Thanks,
Hech



West Tennessee Skydiving goes to 14,500' on every load. Also offer oxygen jumps from 23,000' and 28,000'. http://www.SkydiveKingAir.com

Mike Mullins

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riggerrob

Going above 12,500 feet without supplemental oxygen is ... silly ...
The sad part is that most skydivers are too ... confident .. to recognize when they are hypoxic.



I think you mean "Tuesday." I can drive higher than that out here :P It's fun to take visitors from the coast up into the mountains and watch them fall over when they get out of the car. I do try to warn them not to try to walk and talk at the same time.

I did notice a HUGE difference in my skydiving endurance down in Eloy. If I grit my teeth I can make it through about 5 full altitude (~17K MSL) jumps here before I'm done for the day. In Eloy, where 13K AGL is a few thousand feet lower, I felt like I could keep going for as long as I wanted to. I feel the same way about hop and pops here.

I did land after a night jump here with a longer-than-usual stay at 17K and noticed that my brain-thing wasn't working as well as it usually does. I opted out of a second jump that night. Some other folks on that load decided to break out the oxygen. If I know I'm going to be spending more than a few minutes at full altitude in the future, I'd definitely hit the oxygen tank for that.

I'd love to do a 18K jump from some sea-level DZ. That's a normal altitude for me, but a good bit more freefall time. A 18K AGL high pull would be awesome!
I'm trying to teach myself how to set things on fire with my mind. Hey... is it hot in here?

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JeffCa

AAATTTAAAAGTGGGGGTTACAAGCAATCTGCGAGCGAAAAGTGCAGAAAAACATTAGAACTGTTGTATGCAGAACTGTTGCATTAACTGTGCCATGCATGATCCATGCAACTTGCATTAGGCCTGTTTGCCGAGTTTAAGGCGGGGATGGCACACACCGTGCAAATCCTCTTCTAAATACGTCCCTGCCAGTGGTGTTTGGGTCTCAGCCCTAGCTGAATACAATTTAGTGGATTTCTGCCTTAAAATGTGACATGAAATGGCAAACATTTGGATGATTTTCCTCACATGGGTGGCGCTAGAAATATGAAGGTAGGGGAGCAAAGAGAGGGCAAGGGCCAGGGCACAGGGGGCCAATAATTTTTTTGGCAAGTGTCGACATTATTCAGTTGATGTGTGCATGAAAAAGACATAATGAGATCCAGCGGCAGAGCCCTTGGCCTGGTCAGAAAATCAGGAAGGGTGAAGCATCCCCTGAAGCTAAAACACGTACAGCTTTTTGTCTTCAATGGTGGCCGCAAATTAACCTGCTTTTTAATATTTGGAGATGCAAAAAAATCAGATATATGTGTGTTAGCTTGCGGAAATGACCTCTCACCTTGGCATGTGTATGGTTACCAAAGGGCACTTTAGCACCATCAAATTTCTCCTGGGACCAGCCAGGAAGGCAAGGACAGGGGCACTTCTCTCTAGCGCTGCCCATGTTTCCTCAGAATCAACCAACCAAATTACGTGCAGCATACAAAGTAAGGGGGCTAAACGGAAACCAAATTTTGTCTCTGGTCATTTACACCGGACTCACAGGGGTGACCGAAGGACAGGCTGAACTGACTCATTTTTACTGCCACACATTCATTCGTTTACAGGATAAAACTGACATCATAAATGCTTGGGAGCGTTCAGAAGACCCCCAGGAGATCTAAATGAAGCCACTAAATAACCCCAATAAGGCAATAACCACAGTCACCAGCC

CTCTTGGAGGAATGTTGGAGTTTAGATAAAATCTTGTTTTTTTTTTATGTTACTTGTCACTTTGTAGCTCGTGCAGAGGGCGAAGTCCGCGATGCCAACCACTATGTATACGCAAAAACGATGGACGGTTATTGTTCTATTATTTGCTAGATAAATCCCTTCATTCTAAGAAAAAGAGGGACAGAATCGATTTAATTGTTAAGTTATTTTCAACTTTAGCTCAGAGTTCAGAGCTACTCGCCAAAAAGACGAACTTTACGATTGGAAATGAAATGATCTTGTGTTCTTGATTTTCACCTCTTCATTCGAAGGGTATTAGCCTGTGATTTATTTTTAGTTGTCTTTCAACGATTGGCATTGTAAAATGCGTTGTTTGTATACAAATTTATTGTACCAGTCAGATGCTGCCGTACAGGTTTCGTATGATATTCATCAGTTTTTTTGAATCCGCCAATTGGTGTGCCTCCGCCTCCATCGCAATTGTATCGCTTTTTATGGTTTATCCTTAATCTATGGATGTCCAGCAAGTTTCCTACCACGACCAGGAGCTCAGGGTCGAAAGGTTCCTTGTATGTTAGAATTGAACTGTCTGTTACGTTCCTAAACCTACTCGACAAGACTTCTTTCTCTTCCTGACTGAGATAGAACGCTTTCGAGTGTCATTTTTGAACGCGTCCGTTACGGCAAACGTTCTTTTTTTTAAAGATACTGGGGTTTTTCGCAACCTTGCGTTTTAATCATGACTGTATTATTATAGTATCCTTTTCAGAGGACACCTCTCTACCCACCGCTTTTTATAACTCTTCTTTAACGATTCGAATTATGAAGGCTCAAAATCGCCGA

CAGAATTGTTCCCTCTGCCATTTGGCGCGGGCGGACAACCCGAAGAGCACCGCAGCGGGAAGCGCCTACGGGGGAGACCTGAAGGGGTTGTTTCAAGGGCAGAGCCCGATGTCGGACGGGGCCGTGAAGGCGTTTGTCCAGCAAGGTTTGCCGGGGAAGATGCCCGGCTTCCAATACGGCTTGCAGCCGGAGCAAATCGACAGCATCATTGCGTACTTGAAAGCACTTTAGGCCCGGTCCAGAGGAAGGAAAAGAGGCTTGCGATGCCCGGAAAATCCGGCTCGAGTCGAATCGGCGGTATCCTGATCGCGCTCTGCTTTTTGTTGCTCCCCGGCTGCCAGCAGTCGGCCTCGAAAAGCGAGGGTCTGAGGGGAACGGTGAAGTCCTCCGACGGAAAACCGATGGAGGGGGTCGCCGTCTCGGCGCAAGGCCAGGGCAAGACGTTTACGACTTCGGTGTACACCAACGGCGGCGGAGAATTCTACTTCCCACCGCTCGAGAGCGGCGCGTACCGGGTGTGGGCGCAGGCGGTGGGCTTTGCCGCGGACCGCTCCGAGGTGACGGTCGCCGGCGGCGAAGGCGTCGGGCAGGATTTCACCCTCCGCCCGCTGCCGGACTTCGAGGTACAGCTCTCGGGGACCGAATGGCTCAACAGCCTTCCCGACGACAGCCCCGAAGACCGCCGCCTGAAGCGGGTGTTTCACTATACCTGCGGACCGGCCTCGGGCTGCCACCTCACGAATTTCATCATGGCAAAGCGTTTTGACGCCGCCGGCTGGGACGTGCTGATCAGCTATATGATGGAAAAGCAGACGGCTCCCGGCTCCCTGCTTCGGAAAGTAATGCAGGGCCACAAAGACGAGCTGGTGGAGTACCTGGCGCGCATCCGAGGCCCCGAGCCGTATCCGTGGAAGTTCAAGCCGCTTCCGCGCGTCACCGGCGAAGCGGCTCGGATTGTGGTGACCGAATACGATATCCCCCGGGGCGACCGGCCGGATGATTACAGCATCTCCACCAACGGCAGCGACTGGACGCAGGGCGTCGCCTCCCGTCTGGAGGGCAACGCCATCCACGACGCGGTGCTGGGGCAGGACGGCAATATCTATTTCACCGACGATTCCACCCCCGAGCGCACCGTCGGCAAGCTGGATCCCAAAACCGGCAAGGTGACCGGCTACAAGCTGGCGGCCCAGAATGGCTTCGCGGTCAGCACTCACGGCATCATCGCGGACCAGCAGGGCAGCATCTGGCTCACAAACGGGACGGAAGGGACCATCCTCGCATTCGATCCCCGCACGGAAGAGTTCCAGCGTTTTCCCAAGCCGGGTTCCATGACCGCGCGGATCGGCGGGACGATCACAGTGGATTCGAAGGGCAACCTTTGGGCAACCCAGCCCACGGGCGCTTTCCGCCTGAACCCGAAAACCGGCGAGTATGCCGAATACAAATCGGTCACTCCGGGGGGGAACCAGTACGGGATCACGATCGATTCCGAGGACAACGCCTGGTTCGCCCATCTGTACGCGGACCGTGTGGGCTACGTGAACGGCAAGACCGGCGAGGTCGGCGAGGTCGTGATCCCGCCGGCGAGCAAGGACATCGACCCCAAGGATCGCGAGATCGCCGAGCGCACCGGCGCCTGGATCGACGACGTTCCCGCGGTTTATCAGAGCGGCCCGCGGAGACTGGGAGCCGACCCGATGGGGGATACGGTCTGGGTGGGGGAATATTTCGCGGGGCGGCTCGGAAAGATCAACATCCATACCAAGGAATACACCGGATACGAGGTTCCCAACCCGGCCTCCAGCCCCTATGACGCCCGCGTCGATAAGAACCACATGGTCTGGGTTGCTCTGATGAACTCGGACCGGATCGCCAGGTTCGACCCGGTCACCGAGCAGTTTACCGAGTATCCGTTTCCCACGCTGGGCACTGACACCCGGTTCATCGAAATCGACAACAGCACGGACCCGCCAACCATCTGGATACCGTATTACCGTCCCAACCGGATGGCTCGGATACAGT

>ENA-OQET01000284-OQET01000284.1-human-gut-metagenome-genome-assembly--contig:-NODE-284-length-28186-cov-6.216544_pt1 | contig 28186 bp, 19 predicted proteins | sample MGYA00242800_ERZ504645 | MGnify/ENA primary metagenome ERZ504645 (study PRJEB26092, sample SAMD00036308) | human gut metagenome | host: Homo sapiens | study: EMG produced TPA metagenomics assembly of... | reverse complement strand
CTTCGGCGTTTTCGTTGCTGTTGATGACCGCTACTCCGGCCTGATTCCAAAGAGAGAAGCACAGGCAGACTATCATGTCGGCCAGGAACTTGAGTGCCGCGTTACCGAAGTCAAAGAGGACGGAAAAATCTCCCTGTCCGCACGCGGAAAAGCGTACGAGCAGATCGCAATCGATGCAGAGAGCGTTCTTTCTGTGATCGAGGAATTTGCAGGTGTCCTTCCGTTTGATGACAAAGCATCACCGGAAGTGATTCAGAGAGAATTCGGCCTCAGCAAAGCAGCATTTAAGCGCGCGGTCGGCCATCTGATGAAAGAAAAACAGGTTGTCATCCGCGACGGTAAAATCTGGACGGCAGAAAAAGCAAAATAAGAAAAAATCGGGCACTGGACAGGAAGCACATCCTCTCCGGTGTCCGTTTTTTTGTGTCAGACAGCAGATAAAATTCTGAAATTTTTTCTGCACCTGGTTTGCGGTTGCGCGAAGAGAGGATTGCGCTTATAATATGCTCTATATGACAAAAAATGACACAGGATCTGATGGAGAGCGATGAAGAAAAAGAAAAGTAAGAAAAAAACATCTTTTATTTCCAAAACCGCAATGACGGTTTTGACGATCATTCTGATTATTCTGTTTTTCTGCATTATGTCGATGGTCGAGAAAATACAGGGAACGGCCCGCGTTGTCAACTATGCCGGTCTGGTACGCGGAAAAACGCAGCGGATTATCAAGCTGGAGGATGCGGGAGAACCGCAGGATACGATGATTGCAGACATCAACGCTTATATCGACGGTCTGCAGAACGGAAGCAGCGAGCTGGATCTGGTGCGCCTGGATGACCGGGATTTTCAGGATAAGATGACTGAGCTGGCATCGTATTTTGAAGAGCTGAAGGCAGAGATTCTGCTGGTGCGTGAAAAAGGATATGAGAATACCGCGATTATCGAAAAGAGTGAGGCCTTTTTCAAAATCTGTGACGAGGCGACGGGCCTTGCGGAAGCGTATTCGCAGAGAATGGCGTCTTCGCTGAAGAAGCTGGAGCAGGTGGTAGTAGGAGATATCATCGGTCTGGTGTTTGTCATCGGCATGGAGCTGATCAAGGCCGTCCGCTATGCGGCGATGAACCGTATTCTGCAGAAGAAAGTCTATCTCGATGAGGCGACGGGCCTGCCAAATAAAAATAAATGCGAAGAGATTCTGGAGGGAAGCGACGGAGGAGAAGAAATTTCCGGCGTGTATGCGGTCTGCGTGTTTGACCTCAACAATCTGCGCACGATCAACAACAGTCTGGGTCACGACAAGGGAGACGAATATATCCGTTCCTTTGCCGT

I've been toying with the idea of going here for a while now. Is it just me, or did the price spike recently? I could swear it used to be in the $350 range, now they're advertising it at $550. Am I imagining that?

Also, I know where this is located, but why don't they give their location anywhere on the site, except on the calendar (which is for some reason full of scuba diving course listings)? Did they start to travel around with it?

These guys travel. If you local DZ has enough people interested, they bring a truck full of gear to rig the aircraft and the jumper. When I saw them last it was $350 a jump, but that was from a mere 25,000 feet. Extra money for extra altitude maybe?

I don't know, you might be able to to book them for your DZ's next boogie.
"There is an art, it says, or, rather, a knack to flying. The knack lies in learning how to throw yourself at the ground and miss."
Life, the Universe, and Everything

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Maybe I'm mis-remembering, but I thought the FARs required supplemental oxygen to be provided to passengers above 15k MSL, and I though crew (pilots) were required to use oxygen above 15k MSL, too.